“The only real stumbling block is fear of failure. In cooking you've got to have a what-the-hell attitude.” ― Julia Child

Saturday, April 24, 2010

The Glamorous Life

Saturday night and here I am, all alone in the house, sitting in front of the old 'puter in my devilishly handsome skivvies. That's right, the 'rents are away for a week in Devon and so I can cavort around the place in me underkeks if I feel like it - and after the day I've had, believe me, I feel like it.  Just me and the cat in an empty house. Ah, yes, Jimmy Stewart, it really is a wonderful life.

It's been three whole days since I last yammered on like an idiot on the blog - so what's new in food, eh?

Last night I was visited by two old school chums, James, my old buddy who lives in Folkestone, and Lucy, whom I hadn't seen in probably 20 years. We were famished after she picked me up from work and so we headed to the local Indian restaurant (Badsha Indian Cuisine) for a bit of takeout. James and I had a pint of Kingfisher each while we waited for our order (being a Friday night they were busy, but it still didn't take very long) and then we got our food and headed home.

By golly, their food is still good after all these years. I used to go there with my first wife when we had a chance to go on a date, and it brought back some serious memories. I had two of my favourite items, Sag Paneer (spinach with cheese in a mild sauce, sometimes known as palak paneer) and Aloo Gobi, an Indian and Pakistani cuisine dish made with potatoes (aloo), cauliflower (gob(h)i) and Indian spices. It is yellowish in color, due to the use of turmeric, and occasionally contains kalonji and curry leaves. Other common ingredients include garlic, ginger, onion, coriander stalks, tomato, peas, and cumin. A number of variations and similar dishes exist, but the name remains the same. With this I had some coconut rice and peshwari nan, an Indian flatbread filled with nuts and raisins. Delish!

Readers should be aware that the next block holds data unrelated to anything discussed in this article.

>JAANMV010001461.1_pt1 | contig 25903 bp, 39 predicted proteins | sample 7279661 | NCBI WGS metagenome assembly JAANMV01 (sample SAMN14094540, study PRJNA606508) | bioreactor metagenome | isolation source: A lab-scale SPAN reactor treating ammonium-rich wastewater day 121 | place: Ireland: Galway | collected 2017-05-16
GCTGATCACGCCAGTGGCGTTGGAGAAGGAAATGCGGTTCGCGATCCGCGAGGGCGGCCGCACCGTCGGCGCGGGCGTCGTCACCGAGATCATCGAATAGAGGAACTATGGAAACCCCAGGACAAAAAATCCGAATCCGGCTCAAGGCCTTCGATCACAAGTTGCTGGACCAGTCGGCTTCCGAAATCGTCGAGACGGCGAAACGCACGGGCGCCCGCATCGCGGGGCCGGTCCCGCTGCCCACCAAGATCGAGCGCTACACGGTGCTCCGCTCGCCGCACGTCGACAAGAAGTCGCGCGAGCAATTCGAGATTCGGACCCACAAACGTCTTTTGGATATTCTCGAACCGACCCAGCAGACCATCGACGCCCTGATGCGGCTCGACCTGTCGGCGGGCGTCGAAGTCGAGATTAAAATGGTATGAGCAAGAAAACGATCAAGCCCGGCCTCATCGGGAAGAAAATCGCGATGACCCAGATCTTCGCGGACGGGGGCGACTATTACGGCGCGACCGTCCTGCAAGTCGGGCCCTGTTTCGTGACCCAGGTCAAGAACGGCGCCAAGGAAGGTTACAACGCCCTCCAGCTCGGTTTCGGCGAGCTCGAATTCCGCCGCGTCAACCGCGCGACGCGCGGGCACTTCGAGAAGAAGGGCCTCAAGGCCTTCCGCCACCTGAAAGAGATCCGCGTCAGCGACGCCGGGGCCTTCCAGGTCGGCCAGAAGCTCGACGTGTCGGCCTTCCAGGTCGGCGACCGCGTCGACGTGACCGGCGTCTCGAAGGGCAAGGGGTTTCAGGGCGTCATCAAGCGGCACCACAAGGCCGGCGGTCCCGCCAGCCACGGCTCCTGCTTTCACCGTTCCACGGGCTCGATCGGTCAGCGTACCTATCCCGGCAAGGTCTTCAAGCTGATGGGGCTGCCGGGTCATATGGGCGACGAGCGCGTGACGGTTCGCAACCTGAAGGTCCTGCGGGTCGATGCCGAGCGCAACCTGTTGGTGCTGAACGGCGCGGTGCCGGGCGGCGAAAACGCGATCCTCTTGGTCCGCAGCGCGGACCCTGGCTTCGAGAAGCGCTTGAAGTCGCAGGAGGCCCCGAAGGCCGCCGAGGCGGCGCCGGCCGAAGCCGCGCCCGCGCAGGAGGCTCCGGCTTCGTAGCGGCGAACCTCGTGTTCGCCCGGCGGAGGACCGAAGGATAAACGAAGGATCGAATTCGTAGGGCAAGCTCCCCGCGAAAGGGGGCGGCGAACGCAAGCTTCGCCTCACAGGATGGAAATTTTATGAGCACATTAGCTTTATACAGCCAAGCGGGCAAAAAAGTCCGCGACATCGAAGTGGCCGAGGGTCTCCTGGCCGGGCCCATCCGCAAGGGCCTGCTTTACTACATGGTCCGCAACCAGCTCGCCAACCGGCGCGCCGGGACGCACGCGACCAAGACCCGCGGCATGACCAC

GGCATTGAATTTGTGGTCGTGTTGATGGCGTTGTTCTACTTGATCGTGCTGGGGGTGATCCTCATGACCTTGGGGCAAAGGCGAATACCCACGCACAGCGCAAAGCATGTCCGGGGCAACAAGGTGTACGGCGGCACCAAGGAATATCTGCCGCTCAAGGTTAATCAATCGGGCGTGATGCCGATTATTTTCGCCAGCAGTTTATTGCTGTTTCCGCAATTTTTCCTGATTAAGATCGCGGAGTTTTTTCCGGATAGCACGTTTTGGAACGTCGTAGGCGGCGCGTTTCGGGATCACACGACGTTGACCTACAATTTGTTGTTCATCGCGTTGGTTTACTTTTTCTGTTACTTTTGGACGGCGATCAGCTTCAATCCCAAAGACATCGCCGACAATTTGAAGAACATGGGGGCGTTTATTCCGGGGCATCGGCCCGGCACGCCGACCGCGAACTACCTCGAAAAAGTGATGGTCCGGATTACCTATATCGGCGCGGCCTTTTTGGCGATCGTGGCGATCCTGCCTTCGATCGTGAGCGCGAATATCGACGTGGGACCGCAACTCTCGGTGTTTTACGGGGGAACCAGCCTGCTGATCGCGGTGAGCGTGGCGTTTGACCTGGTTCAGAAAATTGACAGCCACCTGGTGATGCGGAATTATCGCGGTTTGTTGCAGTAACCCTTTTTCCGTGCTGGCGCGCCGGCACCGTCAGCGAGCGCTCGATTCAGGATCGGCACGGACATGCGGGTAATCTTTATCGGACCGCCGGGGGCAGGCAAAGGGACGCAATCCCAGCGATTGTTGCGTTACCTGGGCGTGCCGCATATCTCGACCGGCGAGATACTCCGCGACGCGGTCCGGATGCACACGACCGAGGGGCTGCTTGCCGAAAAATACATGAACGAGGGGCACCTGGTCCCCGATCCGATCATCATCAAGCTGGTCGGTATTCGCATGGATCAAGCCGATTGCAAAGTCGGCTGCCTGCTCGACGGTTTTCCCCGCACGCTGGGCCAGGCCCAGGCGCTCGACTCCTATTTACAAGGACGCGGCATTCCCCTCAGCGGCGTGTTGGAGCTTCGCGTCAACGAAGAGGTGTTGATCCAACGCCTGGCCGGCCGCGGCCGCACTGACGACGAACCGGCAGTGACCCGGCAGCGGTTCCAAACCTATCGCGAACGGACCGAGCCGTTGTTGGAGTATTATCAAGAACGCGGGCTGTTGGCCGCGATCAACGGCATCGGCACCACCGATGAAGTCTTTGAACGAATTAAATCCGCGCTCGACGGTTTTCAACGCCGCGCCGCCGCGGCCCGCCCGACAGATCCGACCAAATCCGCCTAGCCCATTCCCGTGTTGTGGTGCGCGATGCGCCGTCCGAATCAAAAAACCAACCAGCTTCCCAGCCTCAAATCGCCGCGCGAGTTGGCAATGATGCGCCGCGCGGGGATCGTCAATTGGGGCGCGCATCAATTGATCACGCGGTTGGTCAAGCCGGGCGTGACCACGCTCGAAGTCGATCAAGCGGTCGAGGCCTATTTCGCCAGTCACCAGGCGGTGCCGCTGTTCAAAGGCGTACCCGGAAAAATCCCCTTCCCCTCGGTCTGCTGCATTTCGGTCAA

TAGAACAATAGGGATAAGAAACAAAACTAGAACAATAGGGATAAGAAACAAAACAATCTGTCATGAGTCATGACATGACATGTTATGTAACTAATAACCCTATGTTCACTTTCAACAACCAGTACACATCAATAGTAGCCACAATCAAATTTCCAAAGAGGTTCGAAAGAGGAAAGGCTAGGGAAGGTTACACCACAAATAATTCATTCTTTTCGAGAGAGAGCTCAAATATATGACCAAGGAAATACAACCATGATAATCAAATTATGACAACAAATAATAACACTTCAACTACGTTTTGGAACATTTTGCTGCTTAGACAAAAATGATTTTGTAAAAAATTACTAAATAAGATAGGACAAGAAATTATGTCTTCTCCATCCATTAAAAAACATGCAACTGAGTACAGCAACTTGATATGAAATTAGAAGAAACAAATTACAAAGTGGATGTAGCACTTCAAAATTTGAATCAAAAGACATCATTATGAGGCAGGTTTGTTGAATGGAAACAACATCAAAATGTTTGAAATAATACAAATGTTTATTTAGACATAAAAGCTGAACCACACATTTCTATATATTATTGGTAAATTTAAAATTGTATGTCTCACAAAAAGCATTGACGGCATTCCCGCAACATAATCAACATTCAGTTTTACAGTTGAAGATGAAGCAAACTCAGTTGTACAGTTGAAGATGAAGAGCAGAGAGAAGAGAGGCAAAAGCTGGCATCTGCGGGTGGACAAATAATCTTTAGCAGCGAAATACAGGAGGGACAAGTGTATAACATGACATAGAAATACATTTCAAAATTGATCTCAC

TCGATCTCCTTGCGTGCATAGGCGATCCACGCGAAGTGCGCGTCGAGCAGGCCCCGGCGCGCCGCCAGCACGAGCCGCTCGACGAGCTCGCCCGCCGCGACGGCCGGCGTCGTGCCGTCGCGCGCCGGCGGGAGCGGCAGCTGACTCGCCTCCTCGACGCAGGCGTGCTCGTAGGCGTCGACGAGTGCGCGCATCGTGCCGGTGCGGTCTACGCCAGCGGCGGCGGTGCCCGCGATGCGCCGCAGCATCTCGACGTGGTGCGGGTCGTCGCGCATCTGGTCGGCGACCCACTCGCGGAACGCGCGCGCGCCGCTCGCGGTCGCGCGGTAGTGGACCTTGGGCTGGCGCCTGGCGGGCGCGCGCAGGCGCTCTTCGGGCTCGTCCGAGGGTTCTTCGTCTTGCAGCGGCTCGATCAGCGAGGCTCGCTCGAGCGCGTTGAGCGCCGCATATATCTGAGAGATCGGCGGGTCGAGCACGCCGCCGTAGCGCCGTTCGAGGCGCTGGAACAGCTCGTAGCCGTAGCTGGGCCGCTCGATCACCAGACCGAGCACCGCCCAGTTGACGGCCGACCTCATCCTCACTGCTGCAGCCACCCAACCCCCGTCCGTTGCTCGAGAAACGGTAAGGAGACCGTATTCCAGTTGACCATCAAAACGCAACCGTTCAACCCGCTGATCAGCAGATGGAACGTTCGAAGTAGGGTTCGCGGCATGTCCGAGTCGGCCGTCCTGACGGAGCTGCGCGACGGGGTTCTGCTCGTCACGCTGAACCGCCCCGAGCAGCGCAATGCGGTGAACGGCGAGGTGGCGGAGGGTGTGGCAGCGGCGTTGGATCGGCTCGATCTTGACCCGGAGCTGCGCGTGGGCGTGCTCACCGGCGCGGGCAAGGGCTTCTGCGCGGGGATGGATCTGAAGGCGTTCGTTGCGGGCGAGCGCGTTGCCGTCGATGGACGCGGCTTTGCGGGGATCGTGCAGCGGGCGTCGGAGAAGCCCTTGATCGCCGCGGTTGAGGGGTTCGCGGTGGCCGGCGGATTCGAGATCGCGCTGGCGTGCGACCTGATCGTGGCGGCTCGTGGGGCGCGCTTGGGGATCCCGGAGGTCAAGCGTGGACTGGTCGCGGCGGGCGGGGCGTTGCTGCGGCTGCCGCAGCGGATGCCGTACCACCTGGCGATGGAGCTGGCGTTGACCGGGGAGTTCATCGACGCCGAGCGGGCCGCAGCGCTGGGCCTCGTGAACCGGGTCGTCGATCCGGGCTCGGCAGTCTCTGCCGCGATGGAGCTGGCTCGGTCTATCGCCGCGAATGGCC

This morning on the way to work I ate one of the new Marmite cereal bars. (Big thanks to Sam for my Marmite bar!) Billed as 'the world's first savoury cereal bar' these things rock, and at only 93 calories a bar, what's not to love?

Hang on, Jeff, you say. What the heck is Marmite? Marmite, my American friends, is... well, it's... okay. I need help here. Anybody?
Well, it depends on where you're from what it is. It was first produced in 1902 in England and it is a dark brown sticky spread made from yeast extract which is a by-product of the brewing industry. It's got a distinctly pungent flavour with a sorta-kinda soy sauce thing going on and it is one of those things that you have to actually experience to understand its taste, which is unique, and one of those flavours you either love or loathe. I used to hate it when I was a kid, because, well, it was such a strong flavour. However, I have grown to love it over the years. The bar itself is great, but the poster ads for it are kick-ass funny.

In New Zealand, however, the product has the same name but a slightly different flavour. There ya go.

Anyway, on to tonight. I went to the Honeymoon Chinese Restaurant in Tenterden and picked up some choice Chinese tucker, Sis had some Chicken & Mushroom, I had Honey Roasted Pork, Colin had some Duck with Pineapple and Chicken Curry. We ate these with some Special Fried Rice, Egg Fried Rice and plain rice and the obligatory but oh-so-worth-it prawn crackers. Yum-o!
Prawn crackers (again this is directed to the Colonials whose version of Chinese food is somewhat different to the version served here in the UK, even down to the names of the dishes - they don't know a Moo Goo Gai Pan from a Mu Shu Pork here in Blighty) are a side dish served with just about every Chinese dish, and are made by mixing prawns, tapioca flour and water. The mixture is rolled out, steamed, sliced and sun dried. Once dry, they are deep-fried in oil (which must be at high heat before cooking). In only a few seconds they expand from thumb-sized semi-transparent chips to white fluffy crackers, much like popcorn, as water bound to the starch expands as it turns into steam. If left in the open air for more than a few hours (depending on humidity), they start to soften and become chewy and therefore are ideally consumed within a few hours of being fried. Storing the crackers in a low humidity environment or an airtight container will preserve the crispness. Packets of unfried prawn crackers may be purchased in oriental stores, or stores that specialise in Asian cuisine. So now you know.

Night all. Slainte!


  1. So did you at least put clothes on over your underwear before going out for Indian food? My favorite local place is an Indian restaurant too. It's the only place in town where the manager has actually bothered to learn my name.

    We Americans do know what marmite is. It's the reason why we make fun of British cuisine! :-D

  2. Oooh, that was a low blow! The key to eating Marmite is to spread it v e r y t h i n l y....


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